Perceptions and experiences of first sexual intercourse in Australian adolescent females.

Publication Type:
Journal Article
Citation:
J Adolesc Health, 2008, 43 (6), pp. 593 - 599
Issue Date:
2008-12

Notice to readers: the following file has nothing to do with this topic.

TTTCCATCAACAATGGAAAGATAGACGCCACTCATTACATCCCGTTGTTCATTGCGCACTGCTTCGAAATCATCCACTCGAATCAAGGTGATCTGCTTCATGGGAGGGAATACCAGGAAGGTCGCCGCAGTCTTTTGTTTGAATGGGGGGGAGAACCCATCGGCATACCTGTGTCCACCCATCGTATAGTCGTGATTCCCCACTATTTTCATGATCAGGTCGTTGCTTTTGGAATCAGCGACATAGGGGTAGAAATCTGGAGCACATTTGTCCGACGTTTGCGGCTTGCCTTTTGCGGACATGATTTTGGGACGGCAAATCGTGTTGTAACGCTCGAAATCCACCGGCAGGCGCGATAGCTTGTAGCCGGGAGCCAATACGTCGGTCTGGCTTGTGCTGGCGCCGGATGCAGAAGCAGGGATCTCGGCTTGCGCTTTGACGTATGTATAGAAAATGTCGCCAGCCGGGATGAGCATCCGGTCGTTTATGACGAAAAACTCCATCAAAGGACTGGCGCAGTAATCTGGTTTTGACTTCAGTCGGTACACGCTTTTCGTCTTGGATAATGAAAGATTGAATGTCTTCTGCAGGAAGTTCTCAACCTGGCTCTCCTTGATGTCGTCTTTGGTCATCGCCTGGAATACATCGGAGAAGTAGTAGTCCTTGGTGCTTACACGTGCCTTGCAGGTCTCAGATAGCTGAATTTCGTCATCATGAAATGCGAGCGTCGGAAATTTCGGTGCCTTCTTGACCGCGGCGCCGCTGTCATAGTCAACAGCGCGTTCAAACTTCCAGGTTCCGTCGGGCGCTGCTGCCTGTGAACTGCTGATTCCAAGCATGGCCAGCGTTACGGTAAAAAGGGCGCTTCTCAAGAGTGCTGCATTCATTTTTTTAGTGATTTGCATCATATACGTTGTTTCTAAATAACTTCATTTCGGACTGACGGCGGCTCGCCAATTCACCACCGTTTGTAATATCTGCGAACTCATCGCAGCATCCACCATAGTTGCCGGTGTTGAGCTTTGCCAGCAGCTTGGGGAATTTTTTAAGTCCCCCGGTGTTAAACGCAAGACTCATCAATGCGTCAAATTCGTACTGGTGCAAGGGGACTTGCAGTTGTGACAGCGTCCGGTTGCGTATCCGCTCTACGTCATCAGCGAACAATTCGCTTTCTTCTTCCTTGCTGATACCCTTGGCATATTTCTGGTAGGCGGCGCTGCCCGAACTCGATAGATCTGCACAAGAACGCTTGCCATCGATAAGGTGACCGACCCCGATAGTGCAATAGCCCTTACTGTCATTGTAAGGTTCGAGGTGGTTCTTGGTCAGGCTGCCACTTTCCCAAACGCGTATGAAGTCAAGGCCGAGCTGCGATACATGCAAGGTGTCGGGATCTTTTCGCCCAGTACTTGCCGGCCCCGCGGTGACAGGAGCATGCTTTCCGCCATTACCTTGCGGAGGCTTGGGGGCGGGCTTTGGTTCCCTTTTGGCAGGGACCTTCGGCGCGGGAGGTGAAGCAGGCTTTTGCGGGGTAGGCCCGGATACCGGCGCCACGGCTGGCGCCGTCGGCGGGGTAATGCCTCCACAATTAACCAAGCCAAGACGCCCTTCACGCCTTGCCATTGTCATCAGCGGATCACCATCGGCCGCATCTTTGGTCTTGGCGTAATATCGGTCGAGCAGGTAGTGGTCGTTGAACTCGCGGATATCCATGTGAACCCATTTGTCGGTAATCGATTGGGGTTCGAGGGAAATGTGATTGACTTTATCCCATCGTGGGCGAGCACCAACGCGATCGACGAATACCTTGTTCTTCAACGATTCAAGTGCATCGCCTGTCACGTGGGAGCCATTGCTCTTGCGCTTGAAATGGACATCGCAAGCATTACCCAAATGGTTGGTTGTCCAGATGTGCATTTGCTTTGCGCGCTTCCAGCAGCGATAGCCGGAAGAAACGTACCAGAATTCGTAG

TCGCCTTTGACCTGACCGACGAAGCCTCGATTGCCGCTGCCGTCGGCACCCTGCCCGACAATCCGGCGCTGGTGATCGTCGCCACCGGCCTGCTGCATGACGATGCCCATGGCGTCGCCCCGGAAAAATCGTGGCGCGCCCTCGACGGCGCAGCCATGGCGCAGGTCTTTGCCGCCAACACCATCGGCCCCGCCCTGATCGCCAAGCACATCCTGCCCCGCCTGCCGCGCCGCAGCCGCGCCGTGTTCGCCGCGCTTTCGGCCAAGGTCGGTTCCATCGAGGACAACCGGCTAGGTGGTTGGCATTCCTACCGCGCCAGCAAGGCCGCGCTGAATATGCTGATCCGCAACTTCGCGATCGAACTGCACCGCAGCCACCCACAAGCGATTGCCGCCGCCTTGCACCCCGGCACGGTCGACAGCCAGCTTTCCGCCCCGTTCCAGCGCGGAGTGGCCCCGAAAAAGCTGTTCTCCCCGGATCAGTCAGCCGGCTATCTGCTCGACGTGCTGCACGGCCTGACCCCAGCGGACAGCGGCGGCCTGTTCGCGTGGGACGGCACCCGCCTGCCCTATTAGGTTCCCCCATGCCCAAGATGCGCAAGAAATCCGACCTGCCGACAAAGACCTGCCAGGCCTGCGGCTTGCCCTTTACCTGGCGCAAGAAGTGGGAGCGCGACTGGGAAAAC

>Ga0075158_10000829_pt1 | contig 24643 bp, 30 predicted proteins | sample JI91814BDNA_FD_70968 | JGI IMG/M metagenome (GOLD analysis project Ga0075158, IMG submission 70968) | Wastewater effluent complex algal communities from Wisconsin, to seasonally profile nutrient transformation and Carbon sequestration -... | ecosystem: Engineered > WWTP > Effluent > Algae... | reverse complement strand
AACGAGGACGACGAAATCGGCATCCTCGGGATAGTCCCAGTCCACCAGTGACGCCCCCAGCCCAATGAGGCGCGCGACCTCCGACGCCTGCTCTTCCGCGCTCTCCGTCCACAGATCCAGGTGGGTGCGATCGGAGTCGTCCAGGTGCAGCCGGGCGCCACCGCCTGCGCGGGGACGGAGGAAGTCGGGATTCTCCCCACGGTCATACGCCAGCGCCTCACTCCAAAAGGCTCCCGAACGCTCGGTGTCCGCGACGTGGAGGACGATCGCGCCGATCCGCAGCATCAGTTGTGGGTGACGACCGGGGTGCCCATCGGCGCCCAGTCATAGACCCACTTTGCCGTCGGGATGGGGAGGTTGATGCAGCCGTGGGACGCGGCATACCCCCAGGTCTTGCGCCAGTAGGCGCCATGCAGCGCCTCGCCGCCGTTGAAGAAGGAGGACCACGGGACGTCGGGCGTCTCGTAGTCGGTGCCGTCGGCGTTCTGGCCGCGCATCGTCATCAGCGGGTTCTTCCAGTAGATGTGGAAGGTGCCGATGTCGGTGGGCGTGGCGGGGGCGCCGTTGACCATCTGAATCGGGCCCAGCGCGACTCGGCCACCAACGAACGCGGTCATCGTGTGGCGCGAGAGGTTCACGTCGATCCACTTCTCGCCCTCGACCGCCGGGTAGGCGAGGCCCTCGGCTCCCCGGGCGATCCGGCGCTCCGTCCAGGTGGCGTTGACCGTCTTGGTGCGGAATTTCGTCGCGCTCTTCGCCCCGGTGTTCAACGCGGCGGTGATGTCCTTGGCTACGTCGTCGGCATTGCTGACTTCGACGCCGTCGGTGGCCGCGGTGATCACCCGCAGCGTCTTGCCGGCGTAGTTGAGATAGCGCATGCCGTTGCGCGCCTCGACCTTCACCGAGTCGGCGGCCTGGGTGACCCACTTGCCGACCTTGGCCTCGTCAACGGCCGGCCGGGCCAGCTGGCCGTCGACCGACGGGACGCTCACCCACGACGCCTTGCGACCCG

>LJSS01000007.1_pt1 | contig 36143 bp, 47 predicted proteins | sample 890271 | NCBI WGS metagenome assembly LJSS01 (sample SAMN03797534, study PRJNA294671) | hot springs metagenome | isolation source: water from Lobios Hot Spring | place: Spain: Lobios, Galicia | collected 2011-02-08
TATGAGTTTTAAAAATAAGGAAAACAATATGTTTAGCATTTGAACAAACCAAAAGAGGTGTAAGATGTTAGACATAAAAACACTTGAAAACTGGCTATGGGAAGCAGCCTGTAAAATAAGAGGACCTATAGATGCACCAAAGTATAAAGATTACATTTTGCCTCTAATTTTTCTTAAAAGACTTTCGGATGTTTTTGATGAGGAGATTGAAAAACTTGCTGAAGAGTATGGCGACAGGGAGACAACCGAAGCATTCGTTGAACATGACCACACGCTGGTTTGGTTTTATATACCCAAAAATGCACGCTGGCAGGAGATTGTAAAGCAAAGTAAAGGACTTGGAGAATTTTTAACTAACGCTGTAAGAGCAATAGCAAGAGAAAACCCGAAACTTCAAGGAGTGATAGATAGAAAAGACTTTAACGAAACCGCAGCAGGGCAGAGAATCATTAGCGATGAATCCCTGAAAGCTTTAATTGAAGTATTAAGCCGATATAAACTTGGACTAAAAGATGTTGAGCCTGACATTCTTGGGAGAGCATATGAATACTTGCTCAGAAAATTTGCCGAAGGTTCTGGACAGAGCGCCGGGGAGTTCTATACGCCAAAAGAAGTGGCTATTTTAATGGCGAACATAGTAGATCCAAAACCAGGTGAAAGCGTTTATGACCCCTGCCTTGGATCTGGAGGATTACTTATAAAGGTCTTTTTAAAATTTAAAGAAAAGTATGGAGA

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PURPOSE: To better understand the factors that influence the initiation of first intercourse among adolescent females and to explore the context in which this occurs. METHODS: A purposive sample of sexually active female teenagers aged between 14 and 19 years were recruited from sexual and reproductive health clinics across the Perth metropolitan area. Sixty-eight in-depth, semistructured interviews were conducted. Thematic analysis was employed to analyze the narrative data. Meanings and interpretations that emerged were constantly verified through subsequent inquiry. RESULTS: The degree of personal control over the factors that led to their first experience of intercourse determined how teenagers reflected upon the experience. Those who were "ready" were more likely to have delayed intercourse until they were comfortable with both when and with whom this occurred. In contrast, conforming to peer norms, coercion from sexual partners and being intoxicated were common reasons for premature and unwanted first experience of sexual intercourse. CONCLUSIONS: The explorative approach used in this study deepens current understanding of the factors influencing and associated with intercourse initiation, and how these reflect different aspects of adolescent development. In particular, the role of young peoples' sociocultural environment, including peer interaction and alcohol intoxication, alongside pressure from sexual partners in premature and unwanted sexual activity may assist in informing educational interventions of greater personal relevance and impact.
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